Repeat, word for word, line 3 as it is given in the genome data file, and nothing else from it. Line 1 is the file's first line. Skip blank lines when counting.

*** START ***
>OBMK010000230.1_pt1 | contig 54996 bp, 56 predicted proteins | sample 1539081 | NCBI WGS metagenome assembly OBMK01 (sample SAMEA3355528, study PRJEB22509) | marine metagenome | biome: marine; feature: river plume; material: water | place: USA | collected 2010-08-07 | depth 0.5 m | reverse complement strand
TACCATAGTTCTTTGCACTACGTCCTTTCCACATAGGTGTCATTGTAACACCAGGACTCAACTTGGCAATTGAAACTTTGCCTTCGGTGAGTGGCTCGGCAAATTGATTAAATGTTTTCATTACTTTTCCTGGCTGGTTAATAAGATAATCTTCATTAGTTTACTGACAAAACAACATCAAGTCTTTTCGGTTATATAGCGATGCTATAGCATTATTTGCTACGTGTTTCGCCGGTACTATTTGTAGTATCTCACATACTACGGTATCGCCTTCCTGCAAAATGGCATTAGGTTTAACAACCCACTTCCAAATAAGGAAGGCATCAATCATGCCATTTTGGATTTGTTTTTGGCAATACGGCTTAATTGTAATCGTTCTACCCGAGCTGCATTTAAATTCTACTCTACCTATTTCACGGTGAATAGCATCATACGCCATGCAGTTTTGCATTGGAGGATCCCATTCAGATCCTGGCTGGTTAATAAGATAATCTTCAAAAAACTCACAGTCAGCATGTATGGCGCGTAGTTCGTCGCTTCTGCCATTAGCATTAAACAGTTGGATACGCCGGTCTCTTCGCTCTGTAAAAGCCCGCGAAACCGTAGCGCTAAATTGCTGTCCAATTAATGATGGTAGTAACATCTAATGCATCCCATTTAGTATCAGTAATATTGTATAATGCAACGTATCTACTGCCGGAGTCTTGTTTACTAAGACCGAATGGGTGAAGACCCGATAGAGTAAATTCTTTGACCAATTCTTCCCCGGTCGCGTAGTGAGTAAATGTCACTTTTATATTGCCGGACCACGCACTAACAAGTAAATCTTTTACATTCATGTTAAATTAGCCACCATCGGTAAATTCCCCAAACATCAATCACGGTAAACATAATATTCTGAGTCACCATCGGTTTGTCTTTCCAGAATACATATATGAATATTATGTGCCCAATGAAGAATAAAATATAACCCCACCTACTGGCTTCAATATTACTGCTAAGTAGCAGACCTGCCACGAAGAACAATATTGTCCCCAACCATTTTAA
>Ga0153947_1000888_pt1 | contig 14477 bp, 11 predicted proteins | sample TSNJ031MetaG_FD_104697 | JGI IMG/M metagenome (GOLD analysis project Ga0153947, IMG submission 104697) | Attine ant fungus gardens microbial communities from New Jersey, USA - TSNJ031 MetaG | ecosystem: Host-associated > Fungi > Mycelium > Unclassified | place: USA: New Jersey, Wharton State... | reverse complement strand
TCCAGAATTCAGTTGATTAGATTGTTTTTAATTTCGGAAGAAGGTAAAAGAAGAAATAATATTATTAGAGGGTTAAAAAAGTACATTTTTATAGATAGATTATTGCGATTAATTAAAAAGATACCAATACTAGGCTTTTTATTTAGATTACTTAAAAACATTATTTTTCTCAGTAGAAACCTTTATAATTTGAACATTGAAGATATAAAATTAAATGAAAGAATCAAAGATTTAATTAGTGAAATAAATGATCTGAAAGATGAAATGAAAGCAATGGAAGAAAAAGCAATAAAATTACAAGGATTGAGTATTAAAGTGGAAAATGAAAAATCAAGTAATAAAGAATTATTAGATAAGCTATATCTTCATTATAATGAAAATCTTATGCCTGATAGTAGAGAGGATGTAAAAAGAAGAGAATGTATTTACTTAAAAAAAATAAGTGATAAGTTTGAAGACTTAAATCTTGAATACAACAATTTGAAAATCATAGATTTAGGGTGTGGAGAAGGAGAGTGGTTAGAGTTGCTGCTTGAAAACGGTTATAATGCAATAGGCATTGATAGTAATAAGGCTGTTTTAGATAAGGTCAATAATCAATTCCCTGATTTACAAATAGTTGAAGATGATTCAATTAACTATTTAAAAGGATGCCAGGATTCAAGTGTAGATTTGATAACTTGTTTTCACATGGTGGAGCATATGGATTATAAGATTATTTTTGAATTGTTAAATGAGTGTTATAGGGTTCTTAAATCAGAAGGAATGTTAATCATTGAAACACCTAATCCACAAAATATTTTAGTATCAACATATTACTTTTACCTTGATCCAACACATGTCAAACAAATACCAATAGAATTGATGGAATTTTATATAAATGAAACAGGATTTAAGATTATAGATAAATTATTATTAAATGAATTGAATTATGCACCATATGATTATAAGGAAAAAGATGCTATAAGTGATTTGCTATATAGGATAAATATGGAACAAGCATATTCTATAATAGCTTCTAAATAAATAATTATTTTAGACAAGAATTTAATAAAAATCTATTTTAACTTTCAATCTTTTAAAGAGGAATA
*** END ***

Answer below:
>Ga0153947_1000888_pt1 | contig 14477 bp, 11 predicted proteins | sample TSNJ031MetaG_FD_104697 | JGI IMG/M metagenome (GOLD analysis project Ga0153947, IMG submission 104697) | Attine ant fungus gardens microbial communities from New Jersey, USA - TSNJ031 MetaG | ecosystem: Host-associated > Fungi > Mycelium > Unclassified | place: USA: New Jersey, Wharton State... | reverse complement strand